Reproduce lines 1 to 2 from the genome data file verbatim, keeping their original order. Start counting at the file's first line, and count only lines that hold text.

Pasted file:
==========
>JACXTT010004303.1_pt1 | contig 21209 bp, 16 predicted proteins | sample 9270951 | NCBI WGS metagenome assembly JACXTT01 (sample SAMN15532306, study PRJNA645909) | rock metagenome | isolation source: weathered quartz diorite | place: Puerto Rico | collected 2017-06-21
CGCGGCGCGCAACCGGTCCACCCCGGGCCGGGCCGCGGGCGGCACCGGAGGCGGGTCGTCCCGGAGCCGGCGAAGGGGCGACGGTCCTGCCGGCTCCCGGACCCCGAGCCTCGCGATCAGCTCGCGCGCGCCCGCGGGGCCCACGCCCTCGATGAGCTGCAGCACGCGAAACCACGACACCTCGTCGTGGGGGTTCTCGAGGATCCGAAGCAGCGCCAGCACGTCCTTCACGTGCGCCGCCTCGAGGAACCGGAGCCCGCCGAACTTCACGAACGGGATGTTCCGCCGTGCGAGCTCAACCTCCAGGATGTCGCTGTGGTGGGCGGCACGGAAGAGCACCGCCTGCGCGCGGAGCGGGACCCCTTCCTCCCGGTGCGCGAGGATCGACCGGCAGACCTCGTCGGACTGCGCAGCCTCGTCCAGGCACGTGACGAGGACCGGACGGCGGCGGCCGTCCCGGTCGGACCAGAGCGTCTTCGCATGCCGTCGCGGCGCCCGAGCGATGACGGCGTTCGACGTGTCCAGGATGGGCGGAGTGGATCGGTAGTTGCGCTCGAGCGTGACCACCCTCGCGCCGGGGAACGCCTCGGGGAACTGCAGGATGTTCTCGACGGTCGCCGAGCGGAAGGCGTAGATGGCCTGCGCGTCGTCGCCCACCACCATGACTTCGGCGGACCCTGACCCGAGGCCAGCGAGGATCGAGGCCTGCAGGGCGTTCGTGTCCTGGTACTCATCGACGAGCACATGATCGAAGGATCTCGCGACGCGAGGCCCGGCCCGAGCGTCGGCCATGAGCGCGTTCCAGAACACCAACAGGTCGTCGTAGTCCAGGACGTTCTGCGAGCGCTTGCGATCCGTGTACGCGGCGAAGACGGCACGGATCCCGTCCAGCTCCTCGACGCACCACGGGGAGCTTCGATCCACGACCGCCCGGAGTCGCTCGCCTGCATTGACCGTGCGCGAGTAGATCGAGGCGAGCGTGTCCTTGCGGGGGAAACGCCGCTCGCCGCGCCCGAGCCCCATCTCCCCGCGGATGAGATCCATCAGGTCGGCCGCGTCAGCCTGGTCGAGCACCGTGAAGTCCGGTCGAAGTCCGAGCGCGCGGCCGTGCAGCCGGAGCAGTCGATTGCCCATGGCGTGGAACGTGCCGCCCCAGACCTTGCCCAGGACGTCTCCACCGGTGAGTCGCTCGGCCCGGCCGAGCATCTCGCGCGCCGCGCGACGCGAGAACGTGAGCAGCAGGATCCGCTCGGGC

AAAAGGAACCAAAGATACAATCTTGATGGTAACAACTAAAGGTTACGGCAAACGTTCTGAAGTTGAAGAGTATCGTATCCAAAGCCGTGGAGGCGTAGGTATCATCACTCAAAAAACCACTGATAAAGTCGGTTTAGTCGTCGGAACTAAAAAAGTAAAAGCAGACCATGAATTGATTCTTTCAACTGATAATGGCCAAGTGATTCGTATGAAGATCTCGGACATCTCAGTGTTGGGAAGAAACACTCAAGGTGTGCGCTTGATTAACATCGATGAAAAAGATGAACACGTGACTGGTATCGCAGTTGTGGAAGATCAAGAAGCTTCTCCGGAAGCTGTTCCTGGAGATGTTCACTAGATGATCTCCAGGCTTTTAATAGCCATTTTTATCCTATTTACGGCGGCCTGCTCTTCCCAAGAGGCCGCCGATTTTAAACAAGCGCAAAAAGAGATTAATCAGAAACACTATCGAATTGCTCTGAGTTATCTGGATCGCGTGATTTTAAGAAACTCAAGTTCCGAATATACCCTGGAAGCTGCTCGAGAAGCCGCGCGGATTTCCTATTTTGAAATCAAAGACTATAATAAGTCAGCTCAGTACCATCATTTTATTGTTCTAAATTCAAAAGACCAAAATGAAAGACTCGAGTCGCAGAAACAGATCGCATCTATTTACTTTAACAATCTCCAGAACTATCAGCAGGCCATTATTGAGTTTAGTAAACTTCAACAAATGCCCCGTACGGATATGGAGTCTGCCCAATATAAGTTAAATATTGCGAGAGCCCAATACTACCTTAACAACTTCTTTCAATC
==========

>JACXTT010004303.1_pt1 | contig 21209 bp, 16 predicted proteins | sample 9270951 | NCBI WGS metagenome assembly JACXTT01 (sample SAMN15532306, study PRJNA645909) | rock metagenome | isolation source: weathered quartz diorite | place: Puerto Rico | collected 2017-06-21
CGCGGCGCGCAACCGGTCCACCCCGGGCCGGGCCGCGGGCGGCACCGGAGGCGGGTCGTCCCGGAGCCGGCGAAGGGGCGACGGTCCTGCCGGCTCCCGGACCCCGAGCCTCGCGATCAGCTCGCGCGCGCCCGCGGGGCCCACGCCCTCGATGAGCTGCAGCACGCGAAACCACGACACCTCGTCGTGGGGGTTCTCGAGGATCCGAAGCAGCGCCAGCACGTCCTTCACGTGCGCCGCCTCGAGGAACCGGAGCCCGCCGAACTTCACGAACGGGATGTTCCGCCGTGCGAGCTCAACCTCCAGGATGTCGCTGTGGTGGGCGGCACGGAAGAGCACCGCCTGCGCGCGGAGCGGGACCCCTTCCTCCCGGTGCGCGAGGATCGACCGGCAGACCTCGTCGGACTGCGCAGCCTCGTCCAGGCACGTGACGAGGACCGGACGGCGGCGGCCGTCCCGGTCGGACCAGAGCGTCTTCGCATGCCGTCGCGGCGCCCGAGCGATGACGGCGTTCGACGTGTCCAGGATGGGCGGAGTGGATCGGTAGTTGCGCTCGAGCGTGACCACCCTCGCGCCGGGGAACGCCTCGGGGAACTGCAGGATGTTCTCGACGGTCGCCGAGCGGAAGGCGTAGATGGCCTGCGCGTCGTCGCCCACCACCATGACTTCGGCGGACCCTGACCCGAGGCCAGCGAGGATCGAGGCCTGCAGGGCGTTCGTGTCCTGGTACTCATCGACGAGCACATGATCGAAGGATCTCGCGACGCGAGGCCCGGCCCGAGCGTCGGCCATGAGCGCGTTCCAGAACACCAACAGGTCGTCGTAGTCCAGGACGTTCTGCGAGCGCTTGCGATCCGTGTACGCGGCGAAGACGGCACGGATCCCGTCCAGCTCCTCGACGCACCACGGGGAGCTTCGATCCACGACCGCCCGGAGTCGCTCGCCTGCATTGACCGTGCGCGAGTAGATCGAGGCGAGCGTGTCCTTGCGGGGGAAACGCCGCTCGCCGCGCCCGAGCCCCATCTCCCCGCGGATGAGATCCATCAGGTCGGCCGCGTCAGCCTGGTCGAGCACCGTGAAGTCCGGTCGAAGTCCGAGCGCGCGGCCGTGCAGCCGGAGCAGTCGATTGCCCATGGCGTGGAACGTGCCGCCCCAGACCTTGCCCAGGACGTCTCCACCGGTGAGTCGCTCGGCCCGGCCGAGCATCTCGCGCGCCGCGCGACGCGAGAACGTGAGCAGCAGGATCCGCTCGGGC